Share registers are vital for title – but what if you find a mistake?
If you’ve just completed a stellar transaction your attention is probably turning to the rewards – new business, growth and returns. But first make sure you have properly dealt with those dry if all-important post-completion matters, including updating your share registers.
Share registers are truly vital for title - and are used and scrutinised at key points in your business’ life cycle.
Basic mistakes may have an easy fix – but serious mistakes can be expensive to correct and require court action, as was seen in a case earlier this year (Boston Trust Company Ltd v Szerelmey Ltd  EWHC 1352 (Ch)).
Here we set out examples of some common mistakes and how to correct them. We have focused on the registers of private limited companies but advise on all entity types.
Why should you care about your share register?
Share registers provide definitive proof of ownership. However you acquired your shares, until your name is in the register you do not have full title to them.
- At key strategic points – if you’re looking for lenders, for co-invest cash or to make a sale, for example - you will need to provide a copy of the share register to interested third parties as part of their due diligence.
- If there is any doubt about a person’s share registration, another party might be able to challenge that person’s rights in relation to the company and the validity of the company’s actions to date (for example, where that person has received company information, accepted distributions or voted on shareholder matters).
- More generally, each company has an obligation to keep its share registers updated (as soon as practicable and in any event within two months of any allotment / transfer being lodged). If it doesn’t comply with this obligation, an offence is committed by the company and every defaulting company officer (each of whom could be fined) and any affected party may be entitled to bring a claim.
What information should share registers contain?
There are fairly basic requirements on content. Share registers must contain the:
- Shareholder’s name and address.
- Date on which that person was registered as a shareholder.
- Date on which that person ceased to be a shareholder.
There are more detailed rules where the company has share capital (including stating the number and class of shares held), and if it has joint shareholders, treasury shares or share warrants.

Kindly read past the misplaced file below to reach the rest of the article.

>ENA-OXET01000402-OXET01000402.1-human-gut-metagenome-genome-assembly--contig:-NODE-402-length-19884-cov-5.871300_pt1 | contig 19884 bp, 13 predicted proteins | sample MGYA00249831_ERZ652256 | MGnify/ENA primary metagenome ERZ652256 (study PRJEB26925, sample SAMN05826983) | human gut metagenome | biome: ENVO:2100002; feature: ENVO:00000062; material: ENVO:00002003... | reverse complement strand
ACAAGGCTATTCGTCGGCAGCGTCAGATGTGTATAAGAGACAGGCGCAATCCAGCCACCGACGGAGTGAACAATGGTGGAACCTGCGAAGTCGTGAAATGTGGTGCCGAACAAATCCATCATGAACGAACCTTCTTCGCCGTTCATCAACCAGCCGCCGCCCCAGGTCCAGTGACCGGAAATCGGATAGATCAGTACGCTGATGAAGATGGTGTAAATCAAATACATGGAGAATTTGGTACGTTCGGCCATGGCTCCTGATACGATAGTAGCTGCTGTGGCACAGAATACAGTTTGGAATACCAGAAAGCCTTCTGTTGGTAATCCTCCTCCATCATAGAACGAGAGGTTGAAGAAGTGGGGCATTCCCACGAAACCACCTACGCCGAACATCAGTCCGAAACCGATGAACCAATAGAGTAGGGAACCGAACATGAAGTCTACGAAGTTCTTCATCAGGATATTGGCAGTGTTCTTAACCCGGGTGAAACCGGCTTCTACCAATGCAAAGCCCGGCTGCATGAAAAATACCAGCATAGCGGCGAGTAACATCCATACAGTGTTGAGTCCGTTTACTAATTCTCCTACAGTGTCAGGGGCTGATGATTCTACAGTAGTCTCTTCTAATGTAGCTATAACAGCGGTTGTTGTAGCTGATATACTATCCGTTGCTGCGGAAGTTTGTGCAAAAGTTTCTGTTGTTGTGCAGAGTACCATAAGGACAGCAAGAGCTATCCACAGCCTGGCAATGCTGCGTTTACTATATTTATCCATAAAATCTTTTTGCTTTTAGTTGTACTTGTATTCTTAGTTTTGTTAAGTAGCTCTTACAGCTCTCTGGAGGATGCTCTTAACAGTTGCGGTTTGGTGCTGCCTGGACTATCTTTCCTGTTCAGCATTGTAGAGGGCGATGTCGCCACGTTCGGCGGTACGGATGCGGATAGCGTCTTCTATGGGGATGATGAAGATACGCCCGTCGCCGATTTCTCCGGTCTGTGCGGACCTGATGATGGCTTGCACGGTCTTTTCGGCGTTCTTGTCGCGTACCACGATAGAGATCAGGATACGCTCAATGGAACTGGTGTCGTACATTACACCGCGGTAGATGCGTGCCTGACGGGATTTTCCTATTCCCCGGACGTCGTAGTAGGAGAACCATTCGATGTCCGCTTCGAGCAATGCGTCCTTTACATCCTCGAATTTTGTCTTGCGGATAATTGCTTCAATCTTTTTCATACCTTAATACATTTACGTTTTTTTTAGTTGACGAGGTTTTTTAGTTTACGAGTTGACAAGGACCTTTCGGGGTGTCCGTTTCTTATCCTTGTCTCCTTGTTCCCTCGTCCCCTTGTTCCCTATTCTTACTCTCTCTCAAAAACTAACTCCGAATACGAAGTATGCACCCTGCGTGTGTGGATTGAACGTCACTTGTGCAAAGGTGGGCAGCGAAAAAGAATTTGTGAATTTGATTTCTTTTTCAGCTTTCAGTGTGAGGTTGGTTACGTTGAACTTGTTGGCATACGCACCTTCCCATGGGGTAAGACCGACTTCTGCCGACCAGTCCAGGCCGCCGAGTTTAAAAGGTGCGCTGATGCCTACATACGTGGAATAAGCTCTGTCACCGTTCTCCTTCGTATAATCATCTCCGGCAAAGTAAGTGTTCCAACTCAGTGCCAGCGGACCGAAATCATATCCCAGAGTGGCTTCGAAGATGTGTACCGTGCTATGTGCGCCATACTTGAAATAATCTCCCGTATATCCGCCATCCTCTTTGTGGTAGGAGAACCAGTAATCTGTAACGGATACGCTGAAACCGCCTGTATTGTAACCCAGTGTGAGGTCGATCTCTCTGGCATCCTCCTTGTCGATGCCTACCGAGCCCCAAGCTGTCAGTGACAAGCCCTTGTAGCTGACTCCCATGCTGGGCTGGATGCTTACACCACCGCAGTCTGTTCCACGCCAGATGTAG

Note that shareholders have a right to inspect the share register without charge upon request to the company.
If you find an error in the share register, you should obtain legal advice to confirm the best course of action to take – this will depend on whether the error appears basic or more serious. The law does not prescribe for all instances, so a pragmatic approach may be required.
How to fix a basic mistake
Basic mistakes may include a simple typo to a party’s name or address. It is common practice to adopt a relatively easy fix to such errors. Typically, the affected shareholder will deliver a request to the company to rectify the mistake, setting out details of the error and any supporting information. The board of directors will review the mistake and, if it approves rectification, will update the register (and any Companies House filings as required).
The process may also be subject to other formalities required by the company’s constitutional documents and any third-party consents needed (for example, lender consent).
Proceed carefully - if correcting a seemingly basic mistake could affect another shareholder’s rights then you should instead assume it is a serious mistake.
How to fix a serious mistake
Serious mistakes can include a delay in updating the registers, incorrectly noting someone as being a shareholder or giving an inaccurate description of a shareholder. The latter can arise from a misunderstanding of more technical legal issues, particularly when dealing with different shareholder types (companies, partnerships and so on).
For example, there is the issue of whether someone is a “legal person” (i.e. capable of holding full title under English law). Only someone holding full title can be named in a straightforward manner as the shareholder in the register. This is the case where the shareholder is itself a company or limited liability partnership, for example.
It is more complicated if someone is not a “legal person” - they cannot hold full title to the shares (even if they can hold beneficial title) and cannot be named as a shareholder in their own name. For example, in the case of a:
- Partnership, the shares could be registered in the joint names of the individual partners (or some of them on trust for all the partners).
- Limited partnership, the shares could be registered in the name of the limited partnership’s general partner or a nominee company on the limited partners’ behalf.
- Trust, the shares could be registered in the name of the trustee(s) or nominee(s). The latter was a problem in the Boston Trust case, where a trust was incorrectly described (in its own name) as holding shares in a company – something it is incapable of doing.
To fix any serious mistake, the affected person (including the company or a shareholder) may apply to the court to rectify the share register - typically using a Part 8 claim form. The court may refuse the application or order rectification of the register as well as payment by the company of any damages sustained by any affected party. The court may also more widely decide any question relating to the title of a person who is a party to the application to have their name entered in or omitted from the register. Much easier to get it right the first time!
Lucy MacArthur is a Senior Associate in the Corporate team.
This note reflects our opinion and views as of 8 December 2020 and is a general summary of the legal position in England and Wales. It does not constitute legal advice.